Literature and Creative Writing
We invite readers to leave comments and continue our Community Reading Event devoted to The Great Gatsby and Gatz.
How the Elevator Repair Service’s Gatzhelps realize that the novel, like theater, can be a deeply communal form.
What’s important about mixed-race Danish-Greenlandic artist and cultural theorist Pia Arke (1958–2007).
Literary and environmental scholar Stephanie LeMenager argues that the novel Parable of the Sower and other works of “cli-fi” offer resources for thinking through the challenges posed by the Anthropocene.
A translation exercise leads students to contemplate the idea of “dignity” in cross-cultural contexts.
In the third part of Sebastián Rojas Cabal’s interview with Charles Siebert, the pair discuss the teaching of Creative Writing at NYU
Part Two of Sebastián Rojas Cabal’s interview with Charles Siebert touches on the writer’s abiding interest in science.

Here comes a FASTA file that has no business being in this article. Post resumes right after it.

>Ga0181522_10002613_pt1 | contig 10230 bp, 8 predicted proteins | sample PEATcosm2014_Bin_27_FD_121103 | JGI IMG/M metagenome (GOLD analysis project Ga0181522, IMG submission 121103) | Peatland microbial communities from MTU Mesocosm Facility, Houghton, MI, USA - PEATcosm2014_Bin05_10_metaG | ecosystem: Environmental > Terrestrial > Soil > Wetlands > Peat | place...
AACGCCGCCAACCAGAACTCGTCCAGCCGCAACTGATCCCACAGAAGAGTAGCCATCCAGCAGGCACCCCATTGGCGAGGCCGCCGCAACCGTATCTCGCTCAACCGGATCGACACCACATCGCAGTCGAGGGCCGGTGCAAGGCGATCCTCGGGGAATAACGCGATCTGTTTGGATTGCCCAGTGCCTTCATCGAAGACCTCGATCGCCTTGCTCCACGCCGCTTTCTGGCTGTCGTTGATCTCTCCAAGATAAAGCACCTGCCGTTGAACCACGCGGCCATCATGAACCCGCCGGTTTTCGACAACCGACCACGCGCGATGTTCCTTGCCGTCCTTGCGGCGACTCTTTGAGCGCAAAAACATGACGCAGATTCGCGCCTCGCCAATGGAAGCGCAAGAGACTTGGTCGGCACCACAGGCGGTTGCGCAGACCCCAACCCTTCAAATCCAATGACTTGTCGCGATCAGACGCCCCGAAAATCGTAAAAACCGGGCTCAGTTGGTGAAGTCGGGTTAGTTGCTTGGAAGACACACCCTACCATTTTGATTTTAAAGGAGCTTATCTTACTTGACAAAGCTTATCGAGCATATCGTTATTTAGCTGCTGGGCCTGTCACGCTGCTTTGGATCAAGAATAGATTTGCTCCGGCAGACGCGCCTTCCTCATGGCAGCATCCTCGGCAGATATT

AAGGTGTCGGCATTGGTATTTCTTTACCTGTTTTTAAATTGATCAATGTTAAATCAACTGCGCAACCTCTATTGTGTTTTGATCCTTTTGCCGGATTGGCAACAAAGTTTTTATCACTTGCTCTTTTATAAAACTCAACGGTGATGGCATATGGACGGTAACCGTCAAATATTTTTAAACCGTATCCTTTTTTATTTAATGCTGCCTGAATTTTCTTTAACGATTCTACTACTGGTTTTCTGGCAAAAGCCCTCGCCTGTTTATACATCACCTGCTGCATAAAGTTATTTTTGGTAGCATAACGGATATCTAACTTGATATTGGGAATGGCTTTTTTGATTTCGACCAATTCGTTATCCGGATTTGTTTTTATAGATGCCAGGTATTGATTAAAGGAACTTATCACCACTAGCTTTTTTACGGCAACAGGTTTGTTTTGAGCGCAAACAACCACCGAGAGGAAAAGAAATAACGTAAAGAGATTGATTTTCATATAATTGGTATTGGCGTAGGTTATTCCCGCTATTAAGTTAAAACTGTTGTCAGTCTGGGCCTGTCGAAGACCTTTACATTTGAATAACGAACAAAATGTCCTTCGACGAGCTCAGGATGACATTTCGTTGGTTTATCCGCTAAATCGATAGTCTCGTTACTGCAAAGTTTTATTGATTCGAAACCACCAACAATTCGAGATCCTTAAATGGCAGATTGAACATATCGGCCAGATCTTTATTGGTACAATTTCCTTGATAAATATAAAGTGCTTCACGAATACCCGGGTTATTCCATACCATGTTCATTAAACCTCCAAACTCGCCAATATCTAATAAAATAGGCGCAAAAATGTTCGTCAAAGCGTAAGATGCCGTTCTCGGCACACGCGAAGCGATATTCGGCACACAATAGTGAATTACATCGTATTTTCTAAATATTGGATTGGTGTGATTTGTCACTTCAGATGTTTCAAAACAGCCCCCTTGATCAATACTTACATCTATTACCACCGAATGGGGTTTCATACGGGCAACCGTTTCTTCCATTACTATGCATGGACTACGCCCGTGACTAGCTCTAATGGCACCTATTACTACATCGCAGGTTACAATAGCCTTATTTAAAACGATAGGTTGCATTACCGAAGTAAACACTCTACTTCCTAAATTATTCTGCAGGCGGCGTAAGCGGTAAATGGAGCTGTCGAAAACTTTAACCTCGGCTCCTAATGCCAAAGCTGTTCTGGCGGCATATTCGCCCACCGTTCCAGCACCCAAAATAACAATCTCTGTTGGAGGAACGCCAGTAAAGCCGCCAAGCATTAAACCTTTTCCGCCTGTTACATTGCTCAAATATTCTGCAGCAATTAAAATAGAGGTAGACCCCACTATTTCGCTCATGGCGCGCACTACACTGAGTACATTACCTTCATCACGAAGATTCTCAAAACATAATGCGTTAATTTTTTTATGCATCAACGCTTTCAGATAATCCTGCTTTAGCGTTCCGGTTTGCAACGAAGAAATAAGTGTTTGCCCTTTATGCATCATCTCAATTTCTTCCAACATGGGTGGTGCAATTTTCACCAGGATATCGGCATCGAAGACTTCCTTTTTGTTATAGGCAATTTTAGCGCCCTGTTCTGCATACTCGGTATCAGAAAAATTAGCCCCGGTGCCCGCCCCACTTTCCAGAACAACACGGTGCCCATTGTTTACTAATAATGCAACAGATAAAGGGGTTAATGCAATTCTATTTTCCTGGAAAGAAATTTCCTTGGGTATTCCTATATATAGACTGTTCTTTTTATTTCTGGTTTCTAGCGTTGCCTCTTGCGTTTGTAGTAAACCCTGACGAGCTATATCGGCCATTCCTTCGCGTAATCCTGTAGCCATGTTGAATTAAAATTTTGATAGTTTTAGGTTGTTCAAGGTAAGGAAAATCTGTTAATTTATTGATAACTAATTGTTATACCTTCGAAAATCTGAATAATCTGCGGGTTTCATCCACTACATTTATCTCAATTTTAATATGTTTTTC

Gabrielle Flores finds herself by getting lost in London’s bookshops.
Journalist Charles Siebert tells Sebastián Rojas Cabal about his fascination with the lives of animals. Part one of a three-part interview.
Viviana Kawas and Dominique Lear talk to Cornell classics scholar Frederick Ahl about the fields of translation studies and world literature.
Shenuka Corea offers us scenes from the German capital.
Shenuka Corea spends a snowy day in Berlin’s Prenzlauer Berg.
Anyone can read Ulysses in a day, if you shut yourself in your room for 24 hours and gain sustenance from some kind of IV drip. But not everyone can be a Literature major. Here’s why.
Hannah Walhout sits down with Claire Pershan and Mohit Mandal, creators of the Translation Network, to discuss their upcoming project and the complexities of language.
Dana Abu Ali finds a home in the spoken word poetry of Rooftop Rhythms in Abu Dhabi.
The new and improved Abu Dhabi Reads!
I’d like to think that a good writer can write a book that reaches everyone, that they can make it rich enough and in a way maybe dense enough so that some things will reach their home audience, in my case the Filipinos, and some things will reach only the foreign audience — Miguel Syjuco
Our Paris correspondent, Grega Ulen, contemplates the layers of history on a single Paris street — and hums a little updated Piaf, to boot.